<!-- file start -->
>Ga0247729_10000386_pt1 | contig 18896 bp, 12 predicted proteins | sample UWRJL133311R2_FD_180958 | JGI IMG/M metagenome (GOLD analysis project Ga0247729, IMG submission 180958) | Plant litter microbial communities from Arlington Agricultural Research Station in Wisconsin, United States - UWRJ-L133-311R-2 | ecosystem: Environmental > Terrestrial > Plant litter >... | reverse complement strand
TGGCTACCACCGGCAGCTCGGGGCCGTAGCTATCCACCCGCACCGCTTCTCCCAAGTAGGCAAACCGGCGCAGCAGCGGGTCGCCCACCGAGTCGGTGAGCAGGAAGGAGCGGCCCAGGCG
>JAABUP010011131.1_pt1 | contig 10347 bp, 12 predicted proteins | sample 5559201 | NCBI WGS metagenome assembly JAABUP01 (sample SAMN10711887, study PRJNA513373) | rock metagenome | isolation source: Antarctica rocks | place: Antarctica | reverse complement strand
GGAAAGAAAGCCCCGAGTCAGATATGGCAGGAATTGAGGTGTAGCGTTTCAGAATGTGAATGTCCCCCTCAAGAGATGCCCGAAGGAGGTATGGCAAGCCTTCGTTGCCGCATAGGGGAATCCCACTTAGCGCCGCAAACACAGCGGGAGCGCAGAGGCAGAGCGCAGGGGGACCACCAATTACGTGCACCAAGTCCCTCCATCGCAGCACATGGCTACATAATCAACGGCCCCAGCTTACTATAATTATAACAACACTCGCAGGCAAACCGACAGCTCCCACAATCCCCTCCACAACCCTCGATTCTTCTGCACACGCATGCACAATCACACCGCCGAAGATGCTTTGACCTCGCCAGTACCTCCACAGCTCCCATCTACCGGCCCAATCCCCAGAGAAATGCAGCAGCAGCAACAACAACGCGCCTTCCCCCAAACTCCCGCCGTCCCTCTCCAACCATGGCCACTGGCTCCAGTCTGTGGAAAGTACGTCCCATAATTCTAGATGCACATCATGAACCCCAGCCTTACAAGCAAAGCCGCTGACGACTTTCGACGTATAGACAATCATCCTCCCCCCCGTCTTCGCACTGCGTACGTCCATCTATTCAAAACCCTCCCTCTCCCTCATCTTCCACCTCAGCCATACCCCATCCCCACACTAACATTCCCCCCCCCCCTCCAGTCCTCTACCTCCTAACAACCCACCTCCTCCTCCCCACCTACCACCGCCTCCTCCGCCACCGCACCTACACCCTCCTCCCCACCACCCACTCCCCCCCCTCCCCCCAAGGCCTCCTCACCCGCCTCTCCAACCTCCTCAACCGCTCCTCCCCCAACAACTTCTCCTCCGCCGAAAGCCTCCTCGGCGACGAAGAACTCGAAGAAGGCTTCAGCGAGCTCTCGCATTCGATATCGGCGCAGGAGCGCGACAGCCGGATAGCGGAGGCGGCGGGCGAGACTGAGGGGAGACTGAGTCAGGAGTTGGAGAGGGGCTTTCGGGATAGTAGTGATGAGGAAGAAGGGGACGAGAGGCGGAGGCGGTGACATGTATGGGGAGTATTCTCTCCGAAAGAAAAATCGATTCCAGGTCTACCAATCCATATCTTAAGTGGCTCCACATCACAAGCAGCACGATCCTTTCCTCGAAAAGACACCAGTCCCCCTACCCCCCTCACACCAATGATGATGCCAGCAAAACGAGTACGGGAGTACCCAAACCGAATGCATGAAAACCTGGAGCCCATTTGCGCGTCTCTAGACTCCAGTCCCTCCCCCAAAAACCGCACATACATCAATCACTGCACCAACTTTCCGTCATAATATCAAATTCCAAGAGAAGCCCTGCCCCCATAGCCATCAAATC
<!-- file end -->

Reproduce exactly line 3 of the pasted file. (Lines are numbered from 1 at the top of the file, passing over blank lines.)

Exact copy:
>JAABUP010011131.1_pt1 | contig 10347 bp, 12 predicted proteins | sample 5559201 | NCBI WGS metagenome assembly JAABUP01 (sample SAMN10711887, study PRJNA513373) | rock metagenome | isolation source: Antarctica rocks | place: Antarctica | reverse complement strand